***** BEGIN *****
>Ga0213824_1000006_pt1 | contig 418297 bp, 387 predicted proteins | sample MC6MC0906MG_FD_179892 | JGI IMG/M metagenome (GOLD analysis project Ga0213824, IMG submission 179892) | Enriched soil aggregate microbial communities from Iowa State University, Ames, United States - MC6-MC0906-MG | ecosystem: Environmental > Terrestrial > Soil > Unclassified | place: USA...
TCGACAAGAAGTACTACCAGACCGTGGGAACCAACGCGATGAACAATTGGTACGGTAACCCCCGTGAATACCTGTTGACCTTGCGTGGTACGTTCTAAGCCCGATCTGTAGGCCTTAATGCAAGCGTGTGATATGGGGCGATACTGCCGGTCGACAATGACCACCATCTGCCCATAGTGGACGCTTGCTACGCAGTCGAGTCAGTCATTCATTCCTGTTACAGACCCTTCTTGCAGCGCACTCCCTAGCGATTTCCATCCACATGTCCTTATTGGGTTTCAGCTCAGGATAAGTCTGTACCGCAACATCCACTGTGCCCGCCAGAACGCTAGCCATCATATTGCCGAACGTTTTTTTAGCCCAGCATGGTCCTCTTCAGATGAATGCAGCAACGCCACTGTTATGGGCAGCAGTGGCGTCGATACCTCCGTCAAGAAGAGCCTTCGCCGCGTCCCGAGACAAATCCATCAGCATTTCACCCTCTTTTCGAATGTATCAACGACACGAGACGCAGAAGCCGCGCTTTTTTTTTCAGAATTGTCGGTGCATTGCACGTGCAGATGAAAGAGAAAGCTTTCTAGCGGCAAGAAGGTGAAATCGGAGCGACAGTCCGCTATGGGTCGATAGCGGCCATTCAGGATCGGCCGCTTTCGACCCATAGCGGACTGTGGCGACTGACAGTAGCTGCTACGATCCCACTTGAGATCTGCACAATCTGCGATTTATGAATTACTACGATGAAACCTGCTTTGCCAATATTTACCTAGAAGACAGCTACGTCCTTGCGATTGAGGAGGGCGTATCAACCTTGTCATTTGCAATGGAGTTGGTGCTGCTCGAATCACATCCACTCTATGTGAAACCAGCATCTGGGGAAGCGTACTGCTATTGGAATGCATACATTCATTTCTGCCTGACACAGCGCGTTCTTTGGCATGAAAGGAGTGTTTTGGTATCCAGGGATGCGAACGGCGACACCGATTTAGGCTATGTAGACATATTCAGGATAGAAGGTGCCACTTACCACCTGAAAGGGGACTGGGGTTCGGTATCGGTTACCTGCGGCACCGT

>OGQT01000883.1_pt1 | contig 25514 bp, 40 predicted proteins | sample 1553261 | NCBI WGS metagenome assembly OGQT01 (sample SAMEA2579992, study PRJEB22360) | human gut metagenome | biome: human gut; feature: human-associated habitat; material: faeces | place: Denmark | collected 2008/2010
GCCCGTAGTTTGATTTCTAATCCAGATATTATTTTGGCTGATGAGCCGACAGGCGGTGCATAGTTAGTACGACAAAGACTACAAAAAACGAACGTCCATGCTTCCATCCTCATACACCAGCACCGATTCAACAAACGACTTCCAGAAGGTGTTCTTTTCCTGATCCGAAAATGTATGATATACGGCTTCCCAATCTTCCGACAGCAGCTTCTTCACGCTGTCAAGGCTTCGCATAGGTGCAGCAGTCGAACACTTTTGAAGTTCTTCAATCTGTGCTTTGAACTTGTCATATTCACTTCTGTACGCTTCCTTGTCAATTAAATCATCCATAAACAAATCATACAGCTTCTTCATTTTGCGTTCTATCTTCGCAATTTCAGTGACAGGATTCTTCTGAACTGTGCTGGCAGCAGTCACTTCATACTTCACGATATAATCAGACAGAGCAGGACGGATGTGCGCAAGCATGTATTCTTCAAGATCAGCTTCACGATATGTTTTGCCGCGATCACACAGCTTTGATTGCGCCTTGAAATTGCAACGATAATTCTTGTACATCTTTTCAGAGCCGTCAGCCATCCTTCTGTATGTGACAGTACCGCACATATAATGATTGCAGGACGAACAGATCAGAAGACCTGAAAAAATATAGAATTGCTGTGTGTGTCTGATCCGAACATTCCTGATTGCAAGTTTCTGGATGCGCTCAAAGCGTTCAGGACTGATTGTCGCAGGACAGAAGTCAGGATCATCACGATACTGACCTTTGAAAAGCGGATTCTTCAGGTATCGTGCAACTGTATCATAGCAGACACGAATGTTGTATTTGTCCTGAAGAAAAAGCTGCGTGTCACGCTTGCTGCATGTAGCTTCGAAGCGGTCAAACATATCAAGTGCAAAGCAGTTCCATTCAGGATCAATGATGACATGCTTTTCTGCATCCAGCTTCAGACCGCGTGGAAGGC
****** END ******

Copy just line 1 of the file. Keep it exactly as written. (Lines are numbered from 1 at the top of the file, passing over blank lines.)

>Ga0213824_1000006_pt1 | contig 418297 bp, 387 predicted proteins | sample MC6MC0906MG_FD_179892 | JGI IMG/M metagenome (GOLD analysis project Ga0213824, IMG submission 179892) | Enriched soil aggregate microbial communities from Iowa State University, Ames, United States - MC6-MC0906-MG | ecosystem: Environmental > Terrestrial > Soil > Unclassified | place: USA...